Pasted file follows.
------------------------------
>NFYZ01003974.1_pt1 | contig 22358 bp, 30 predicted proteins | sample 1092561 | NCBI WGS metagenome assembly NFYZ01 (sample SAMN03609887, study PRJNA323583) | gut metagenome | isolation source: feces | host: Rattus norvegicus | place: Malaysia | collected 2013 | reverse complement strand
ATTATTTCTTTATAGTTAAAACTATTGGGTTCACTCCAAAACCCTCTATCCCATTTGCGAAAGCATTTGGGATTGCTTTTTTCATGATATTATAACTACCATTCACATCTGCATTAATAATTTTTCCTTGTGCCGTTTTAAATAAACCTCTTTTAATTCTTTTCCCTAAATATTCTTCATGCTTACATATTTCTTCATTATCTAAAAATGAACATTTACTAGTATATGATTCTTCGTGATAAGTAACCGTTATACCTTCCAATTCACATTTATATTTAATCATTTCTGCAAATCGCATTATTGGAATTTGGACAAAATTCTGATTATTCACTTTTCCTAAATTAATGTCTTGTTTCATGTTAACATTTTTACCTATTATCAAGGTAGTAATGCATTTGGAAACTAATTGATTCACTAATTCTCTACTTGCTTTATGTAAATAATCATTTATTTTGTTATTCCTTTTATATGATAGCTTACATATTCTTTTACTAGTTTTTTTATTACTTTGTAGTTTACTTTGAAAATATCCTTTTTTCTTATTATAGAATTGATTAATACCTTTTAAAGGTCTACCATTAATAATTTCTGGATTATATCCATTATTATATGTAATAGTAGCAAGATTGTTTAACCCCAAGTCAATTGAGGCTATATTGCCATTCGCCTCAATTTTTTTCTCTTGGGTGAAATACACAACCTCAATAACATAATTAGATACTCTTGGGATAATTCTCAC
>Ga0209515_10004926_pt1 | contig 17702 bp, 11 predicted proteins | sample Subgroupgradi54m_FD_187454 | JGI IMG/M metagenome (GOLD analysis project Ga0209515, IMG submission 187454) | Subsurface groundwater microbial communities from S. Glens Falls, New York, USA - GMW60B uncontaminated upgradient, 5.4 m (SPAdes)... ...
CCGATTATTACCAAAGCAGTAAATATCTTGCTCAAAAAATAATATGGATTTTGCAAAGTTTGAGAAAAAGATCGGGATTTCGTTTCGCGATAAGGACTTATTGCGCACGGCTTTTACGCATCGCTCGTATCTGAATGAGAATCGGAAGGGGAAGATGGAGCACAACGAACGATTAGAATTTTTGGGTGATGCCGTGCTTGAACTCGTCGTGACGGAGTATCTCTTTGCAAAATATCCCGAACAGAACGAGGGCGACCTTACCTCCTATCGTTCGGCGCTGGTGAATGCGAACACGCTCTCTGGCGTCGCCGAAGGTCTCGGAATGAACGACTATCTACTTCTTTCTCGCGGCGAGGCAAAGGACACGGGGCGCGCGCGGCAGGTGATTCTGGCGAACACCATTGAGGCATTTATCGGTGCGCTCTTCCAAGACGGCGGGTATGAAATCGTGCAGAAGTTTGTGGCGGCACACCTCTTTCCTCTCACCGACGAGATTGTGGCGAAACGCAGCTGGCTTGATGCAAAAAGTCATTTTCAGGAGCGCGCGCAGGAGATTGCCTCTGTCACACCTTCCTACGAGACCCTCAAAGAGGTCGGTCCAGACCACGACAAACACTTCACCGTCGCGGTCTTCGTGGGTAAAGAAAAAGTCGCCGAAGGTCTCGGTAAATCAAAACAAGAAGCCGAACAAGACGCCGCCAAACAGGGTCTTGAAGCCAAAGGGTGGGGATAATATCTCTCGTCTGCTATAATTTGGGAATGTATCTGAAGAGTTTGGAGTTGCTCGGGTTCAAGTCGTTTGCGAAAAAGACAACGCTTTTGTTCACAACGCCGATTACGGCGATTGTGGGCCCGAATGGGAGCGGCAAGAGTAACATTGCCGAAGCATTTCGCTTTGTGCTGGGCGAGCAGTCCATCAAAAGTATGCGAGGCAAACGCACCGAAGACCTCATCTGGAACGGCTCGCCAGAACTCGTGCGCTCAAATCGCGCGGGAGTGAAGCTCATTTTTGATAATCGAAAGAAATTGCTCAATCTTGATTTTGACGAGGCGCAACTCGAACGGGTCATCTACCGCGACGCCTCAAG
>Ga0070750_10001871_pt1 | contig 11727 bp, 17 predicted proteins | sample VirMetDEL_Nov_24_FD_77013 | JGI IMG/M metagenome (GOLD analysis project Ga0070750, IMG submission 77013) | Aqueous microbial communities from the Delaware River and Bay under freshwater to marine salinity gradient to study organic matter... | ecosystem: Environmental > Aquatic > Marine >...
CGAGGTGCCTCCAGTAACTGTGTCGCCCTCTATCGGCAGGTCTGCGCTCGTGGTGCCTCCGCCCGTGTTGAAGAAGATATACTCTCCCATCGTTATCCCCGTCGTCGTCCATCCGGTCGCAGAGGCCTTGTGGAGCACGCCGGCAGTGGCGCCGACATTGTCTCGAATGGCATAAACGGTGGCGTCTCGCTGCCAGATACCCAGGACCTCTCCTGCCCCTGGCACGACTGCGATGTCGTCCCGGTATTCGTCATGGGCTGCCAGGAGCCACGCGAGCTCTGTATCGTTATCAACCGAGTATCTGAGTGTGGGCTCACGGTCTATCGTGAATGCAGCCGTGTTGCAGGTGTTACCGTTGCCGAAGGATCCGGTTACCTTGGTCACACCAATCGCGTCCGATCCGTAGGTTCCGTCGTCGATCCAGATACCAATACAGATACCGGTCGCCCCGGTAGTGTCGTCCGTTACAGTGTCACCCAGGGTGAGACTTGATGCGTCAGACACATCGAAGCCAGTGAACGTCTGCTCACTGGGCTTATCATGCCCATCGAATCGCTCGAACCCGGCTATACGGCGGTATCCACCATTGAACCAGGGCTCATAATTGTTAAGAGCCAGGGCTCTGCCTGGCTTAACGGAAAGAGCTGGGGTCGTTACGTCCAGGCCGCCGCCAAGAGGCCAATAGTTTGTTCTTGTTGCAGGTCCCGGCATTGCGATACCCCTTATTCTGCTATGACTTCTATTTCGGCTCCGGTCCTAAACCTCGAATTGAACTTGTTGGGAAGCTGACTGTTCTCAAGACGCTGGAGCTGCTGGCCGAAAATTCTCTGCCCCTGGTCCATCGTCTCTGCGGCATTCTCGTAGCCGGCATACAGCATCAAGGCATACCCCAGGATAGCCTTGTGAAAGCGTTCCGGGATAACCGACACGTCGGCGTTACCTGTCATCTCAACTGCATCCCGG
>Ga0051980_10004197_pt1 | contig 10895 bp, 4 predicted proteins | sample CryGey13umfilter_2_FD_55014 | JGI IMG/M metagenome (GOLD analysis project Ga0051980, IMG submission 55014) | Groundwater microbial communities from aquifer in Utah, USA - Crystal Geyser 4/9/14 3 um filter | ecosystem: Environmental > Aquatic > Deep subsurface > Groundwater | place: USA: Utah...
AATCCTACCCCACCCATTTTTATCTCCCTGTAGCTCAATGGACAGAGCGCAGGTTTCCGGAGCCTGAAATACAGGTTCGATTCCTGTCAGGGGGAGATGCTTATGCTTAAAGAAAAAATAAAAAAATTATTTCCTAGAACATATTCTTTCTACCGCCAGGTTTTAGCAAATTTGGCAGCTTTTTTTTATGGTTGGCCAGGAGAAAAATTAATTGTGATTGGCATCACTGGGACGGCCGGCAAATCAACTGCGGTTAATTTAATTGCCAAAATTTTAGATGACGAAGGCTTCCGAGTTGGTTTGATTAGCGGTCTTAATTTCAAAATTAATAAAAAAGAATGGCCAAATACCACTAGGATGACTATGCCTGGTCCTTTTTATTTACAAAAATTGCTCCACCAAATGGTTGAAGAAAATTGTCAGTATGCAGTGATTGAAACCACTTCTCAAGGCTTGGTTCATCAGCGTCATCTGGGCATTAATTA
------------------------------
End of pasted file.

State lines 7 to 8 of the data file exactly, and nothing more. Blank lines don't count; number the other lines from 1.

>Ga0051980_10004197_pt1 | contig 10895 bp, 4 predicted proteins | sample CryGey13umfilter_2_FD_55014 | JGI IMG/M metagenome (GOLD analysis project Ga0051980, IMG submission 55014) | Groundwater microbial communities from aquifer in Utah, USA - Crystal Geyser 4/9/14 3 um filter | ecosystem: Environmental > Aquatic > Deep subsurface > Groundwater | place: USA: Utah...
AATCCTACCCCACCCATTTTTATCTCCCTGTAGCTCAATGGACAGAGCGCAGGTTTCCGGAGCCTGAAATACAGGTTCGATTCCTGTCAGGGGGAGATGCTTATGCTTAAAGAAAAAATAAAAAAATTATTTCCTAGAACATATTCTTTCTACCGCCAGGTTTTAGCAAATTTGGCAGCTTTTTTTTATGGTTGGCCAGGAGAAAAATTAATTGTGATTGGCATCACTGGGACGGCCGGCAAATCAACTGCGGTTAATTTAATTGCCAAAATTTTAGATGACGAAGGCTTCCGAGTTGGTTTGATTAGCGGTCTTAATTTCAAAATTAATAAAAAAGAATGGCCAAATACCACTAGGATGACTATGCCTGGTCCTTTTTATTTACAAAAATTGCTCCACCAAATGGTTGAAGAAAATTGTCAGTATGCAGTGATTGAAACCACTTCTCAAGGCTTGGTTCATCAGCGTCATCTGGGCATTAATTA